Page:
Mimblewimble Just Launched Its First Testnet

An experimental blockchain boasting an innovative array of potential features is now entering a new phase of testing.

AccessTimeIconNov 17, 2017 at 1:35 a.m. UTC
Updated Sep 13, 2021 at 7:10 a.m. UTC

The experimental blockchain network mimblewimble has launched on testnet.

Known for its creative use of Harry Potter references, the project was proposed last year by a cryptographer going by the pseudonym "Tom Elvis Jedusor" (French for Harry Potter's archnemesis Lord Voldemort). And while such trappings may make it silly to some, developers are serious about the tech – arguing it improves scalability and privacy with cutting-edge cryptography.

Now, the team behind the effort is taking its first step toward putting the code to the test.

As explained by lead developer Ignotus Peverell, the testnet will offer a workshop of sorts for developers, complete with fake coins that allow them to detect (and correct) issues before launching a version with real money on the line.

The developer went on to explain that with the testnet (called testnet1) up and running, a few developers are mining and running the nodes that follow the cryptocurrency's unique rules.

He told CoinDesk:

"There's still a lot of work, but it's a big milestone for us."

Users can now operate a node and connect to the Grin network by "building" the software through a process described on GitHub. They can also send cryptocurrency tokens (also called 'grin') to other testnet users with the aim of helping plot out issues.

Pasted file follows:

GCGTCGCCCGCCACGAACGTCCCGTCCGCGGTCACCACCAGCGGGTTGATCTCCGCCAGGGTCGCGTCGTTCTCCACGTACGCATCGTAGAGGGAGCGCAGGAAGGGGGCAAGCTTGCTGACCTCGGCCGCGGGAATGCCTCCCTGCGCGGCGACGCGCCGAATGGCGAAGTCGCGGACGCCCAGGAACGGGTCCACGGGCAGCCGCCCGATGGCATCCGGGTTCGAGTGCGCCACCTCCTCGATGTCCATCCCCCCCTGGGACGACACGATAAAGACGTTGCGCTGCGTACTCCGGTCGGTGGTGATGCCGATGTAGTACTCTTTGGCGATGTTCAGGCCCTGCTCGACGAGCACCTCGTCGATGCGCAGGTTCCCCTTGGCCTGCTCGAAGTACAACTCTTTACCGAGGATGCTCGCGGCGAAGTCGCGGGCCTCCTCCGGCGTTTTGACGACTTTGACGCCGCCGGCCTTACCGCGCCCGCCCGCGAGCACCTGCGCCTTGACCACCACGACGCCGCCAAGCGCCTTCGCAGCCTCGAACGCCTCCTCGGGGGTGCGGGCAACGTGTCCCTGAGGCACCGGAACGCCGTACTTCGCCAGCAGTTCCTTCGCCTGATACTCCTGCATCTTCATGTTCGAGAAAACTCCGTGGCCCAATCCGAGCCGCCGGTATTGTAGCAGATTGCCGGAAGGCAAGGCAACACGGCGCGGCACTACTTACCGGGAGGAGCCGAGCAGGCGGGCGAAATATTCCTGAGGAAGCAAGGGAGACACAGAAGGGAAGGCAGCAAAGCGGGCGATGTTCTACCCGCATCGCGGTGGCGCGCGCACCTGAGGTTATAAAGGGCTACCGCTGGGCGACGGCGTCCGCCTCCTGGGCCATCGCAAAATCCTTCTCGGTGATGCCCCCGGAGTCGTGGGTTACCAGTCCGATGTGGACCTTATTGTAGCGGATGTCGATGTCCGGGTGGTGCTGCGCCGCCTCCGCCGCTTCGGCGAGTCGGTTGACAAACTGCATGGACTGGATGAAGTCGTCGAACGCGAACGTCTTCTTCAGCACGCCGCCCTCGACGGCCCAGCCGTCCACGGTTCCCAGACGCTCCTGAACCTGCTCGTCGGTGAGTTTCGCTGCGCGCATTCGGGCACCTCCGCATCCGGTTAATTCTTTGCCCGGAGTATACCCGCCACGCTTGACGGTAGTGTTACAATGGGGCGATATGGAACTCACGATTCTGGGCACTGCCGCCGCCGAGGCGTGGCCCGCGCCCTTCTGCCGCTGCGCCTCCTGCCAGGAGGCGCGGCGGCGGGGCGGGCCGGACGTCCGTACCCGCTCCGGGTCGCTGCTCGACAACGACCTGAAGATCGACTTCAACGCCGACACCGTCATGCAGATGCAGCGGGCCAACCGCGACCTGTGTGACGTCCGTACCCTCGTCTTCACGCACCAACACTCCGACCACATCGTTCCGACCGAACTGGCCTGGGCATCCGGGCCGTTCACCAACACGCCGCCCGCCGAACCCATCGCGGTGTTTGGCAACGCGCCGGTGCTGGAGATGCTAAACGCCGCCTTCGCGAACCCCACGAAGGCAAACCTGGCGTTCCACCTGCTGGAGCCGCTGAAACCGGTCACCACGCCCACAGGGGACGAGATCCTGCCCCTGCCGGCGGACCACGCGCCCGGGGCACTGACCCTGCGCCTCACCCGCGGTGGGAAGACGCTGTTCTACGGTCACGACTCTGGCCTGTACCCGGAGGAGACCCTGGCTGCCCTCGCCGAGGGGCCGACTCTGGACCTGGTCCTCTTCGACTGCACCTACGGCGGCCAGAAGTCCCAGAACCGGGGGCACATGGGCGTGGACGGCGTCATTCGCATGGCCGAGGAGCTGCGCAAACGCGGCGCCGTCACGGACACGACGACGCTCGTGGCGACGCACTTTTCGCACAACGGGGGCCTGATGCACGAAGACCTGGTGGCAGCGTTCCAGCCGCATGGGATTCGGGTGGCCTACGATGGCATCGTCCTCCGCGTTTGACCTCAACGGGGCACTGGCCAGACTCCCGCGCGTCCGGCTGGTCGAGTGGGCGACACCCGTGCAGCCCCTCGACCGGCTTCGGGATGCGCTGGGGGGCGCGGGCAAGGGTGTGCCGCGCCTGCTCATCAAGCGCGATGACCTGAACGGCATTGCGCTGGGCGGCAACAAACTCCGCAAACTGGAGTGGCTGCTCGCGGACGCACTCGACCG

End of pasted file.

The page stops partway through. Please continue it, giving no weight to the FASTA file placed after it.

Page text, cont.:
"We hope to have as many bug reports as possible, so we can start fixing issues we've overlooked," Peverell said. "At this point, one can still expect failures that would be a complete nightmare on a mainnet."

Transactions and beyond

In short, Peverell anticipates there will be many versions of the testnet.

"This is our first testnet, so we're testing everything that has been developed so far. That includes the peer-to-peer network, the core consensus rules, the cryptography required to run a mimblewimble chain, the wallet software," Peverell added.

Later versions, he suggested, will include more advanced features such as so-called "scriptless scripts" that would add other functionalities, such as Lightning Networks, to Grin.

Still, it might not be too long before the cryptocurrency goes live. According to Peverell, the team is aiming for launch "sometime in 2018."

Magic wand image via Shutterstock


Please note that our privacy policy, terms of use, cookies, and do not sell my personal information has been updated.

CoinDesk is an award-winning media outlet that covers the cryptocurrency industry. Its journalists abide by a strict set of editorial policies. In November 2023, CoinDesk was acquired by the Bullish group, owner of Bullish, a regulated, digital assets exchange. The Bullish group is majority-owned by Block.one; both companies have interests in a variety of blockchain and digital asset businesses and significant holdings of digital assets, including bitcoin. CoinDesk operates as an independent subsidiary with an editorial committee to protect journalistic independence. CoinDesk employees, including journalists, may receive options in the Bullish group as part of their compensation.